If you’re an amputee, you may already be familiar with residual limb pain and its symptoms. Residual limb pain (often referred to as simply RLP) is an uncomfortable or even painful sensation that is felt in the remaining, or residual, portion of a limb. It is also called phantom limb pain due to the nature of the condition, as nerve endings at the site of amputation will continue to send signals to the brain despite the fact that the limb itself is no longer there. It is a relatively common condition, especially for new amputees, and it’s often at its most severe immediately following an amputation. In extreme cases, RLP can result in a chronic struggle with pain, so you will want to work closely with your physician to help treat its symptoms and develop a long-term treatment plan as soon as you recognize its symptoms.
What causes RLP? Its cause can vary, depending on who you are and any underlying illnesses, diseases, or injuries you may have. Conditions that existed prior to your amputation are a key cause, especially if you’re a diabetic or have circulatory issues. Nerve pain, also known as neuropathy, is often responsible for the overactive sensations experienced by RLP patients. Sometimes, surgical trauma can be responsible for RLP due to a decreased blood supply to your limb or problems during the healing process. Other than pain, other reported sensations include tingling, fluctuations in a feeling of hot or cold, or burning at the site of amputation.
When it comes to your prosthetic, RLP can sometimes slow down the recovery process. If you are experiencing RLP, please notify your physician or prosthetist immediately to begin a treatment plan. Your prosthetic can be fitted with additional padding or further modified to help make wearing your prosthetic pain-free. Some causes of RLP, such as a neuroma (a sensitive bundle of nerve endings) or poor tissue coverage can make your pain more severe. More aggressive treatments may be prescribed in such instances, but most patients find that anti-inflammatory medications, steroids, or non-medication options (such as massage and acupuncture) can help alleviate symptoms. Surgery is usually not an option to treat RLP in most cases, as symptoms tend to reappear.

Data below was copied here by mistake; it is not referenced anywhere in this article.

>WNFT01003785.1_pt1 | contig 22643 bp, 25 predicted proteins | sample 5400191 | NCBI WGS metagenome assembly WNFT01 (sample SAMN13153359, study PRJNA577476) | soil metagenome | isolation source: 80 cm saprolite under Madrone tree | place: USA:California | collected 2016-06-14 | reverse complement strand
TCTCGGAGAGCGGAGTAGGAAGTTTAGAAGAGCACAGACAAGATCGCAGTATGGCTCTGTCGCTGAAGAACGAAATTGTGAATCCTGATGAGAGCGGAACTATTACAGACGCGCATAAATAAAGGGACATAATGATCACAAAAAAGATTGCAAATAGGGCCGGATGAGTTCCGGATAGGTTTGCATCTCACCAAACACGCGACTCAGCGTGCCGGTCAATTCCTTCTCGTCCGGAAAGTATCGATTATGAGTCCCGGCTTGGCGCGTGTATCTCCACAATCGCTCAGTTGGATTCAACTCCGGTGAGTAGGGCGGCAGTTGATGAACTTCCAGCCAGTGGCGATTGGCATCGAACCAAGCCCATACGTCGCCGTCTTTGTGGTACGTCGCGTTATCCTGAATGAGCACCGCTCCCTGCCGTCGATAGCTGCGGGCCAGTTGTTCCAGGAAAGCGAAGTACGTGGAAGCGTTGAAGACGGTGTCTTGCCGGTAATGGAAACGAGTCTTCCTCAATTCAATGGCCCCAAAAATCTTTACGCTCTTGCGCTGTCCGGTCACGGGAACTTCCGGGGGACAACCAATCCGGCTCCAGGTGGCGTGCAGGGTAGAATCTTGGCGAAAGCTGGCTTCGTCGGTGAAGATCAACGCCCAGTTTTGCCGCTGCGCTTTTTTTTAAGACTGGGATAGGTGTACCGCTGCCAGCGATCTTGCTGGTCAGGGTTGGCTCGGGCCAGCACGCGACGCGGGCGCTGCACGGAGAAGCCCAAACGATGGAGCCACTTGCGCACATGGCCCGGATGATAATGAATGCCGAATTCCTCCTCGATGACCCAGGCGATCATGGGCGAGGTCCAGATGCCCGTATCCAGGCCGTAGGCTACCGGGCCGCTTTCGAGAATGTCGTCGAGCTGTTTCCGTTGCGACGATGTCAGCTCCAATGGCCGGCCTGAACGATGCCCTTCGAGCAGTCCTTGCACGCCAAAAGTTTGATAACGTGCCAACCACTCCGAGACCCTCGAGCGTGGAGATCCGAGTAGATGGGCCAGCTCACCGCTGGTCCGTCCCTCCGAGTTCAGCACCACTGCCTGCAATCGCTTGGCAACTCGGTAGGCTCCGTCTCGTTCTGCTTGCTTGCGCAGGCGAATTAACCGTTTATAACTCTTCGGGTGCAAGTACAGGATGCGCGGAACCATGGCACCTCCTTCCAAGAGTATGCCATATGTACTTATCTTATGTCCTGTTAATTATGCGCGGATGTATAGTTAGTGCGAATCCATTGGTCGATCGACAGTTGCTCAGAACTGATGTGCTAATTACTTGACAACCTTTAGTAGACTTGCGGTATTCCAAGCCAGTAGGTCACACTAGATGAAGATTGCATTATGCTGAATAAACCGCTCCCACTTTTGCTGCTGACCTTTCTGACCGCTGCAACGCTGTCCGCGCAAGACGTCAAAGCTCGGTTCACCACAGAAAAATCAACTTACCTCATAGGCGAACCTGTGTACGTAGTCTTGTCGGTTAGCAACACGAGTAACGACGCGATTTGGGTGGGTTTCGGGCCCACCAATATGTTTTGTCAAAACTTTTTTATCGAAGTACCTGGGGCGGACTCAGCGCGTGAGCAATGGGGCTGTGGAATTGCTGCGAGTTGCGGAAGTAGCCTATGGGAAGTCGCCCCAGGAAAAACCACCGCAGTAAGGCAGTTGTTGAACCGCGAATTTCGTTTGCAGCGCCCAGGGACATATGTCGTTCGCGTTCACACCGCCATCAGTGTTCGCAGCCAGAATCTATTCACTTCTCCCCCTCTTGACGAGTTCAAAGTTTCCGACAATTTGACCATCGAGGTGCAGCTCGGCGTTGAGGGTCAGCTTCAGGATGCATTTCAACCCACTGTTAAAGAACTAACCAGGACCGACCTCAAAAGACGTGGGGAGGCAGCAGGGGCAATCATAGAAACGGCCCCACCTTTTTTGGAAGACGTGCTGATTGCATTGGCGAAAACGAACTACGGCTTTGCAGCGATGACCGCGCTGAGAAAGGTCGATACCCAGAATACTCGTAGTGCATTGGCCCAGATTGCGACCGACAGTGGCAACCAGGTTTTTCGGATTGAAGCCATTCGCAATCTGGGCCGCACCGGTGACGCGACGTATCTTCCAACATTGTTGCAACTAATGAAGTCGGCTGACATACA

No matter the cause of your RLP, here are some suggestions for pain management:
- Begin physical therapy as soon as you can. Even simple stretching exercises can help interrupt the pain signals sent to the brain by overactive nerves.
- Take precautions to “desensitize” your limb, such as ensuring that it is well-covered, padded, or wrapped.
- Communicate with your physician or prosthetist to ensure that your prosthetic is comfortable, reporting any issues you may have as soon as you can.
- Try not to stress. In many cases, RLP will diminish or go away completely in time. Stress results in overactive nerves throughout the entire body and will only increase the severity of your RLP.
If you suspect that you are experiencing RLP, please reach out to us here at New Hope Prosthetics & Orthotics! Our patients are at the heart of everything we do, and we will do everything we can to ensure the best outcome for our patients. If you have more questions or are interested in scheduling an appointment with us regarding orthotics or prosthetics, please click HERE to contact us today!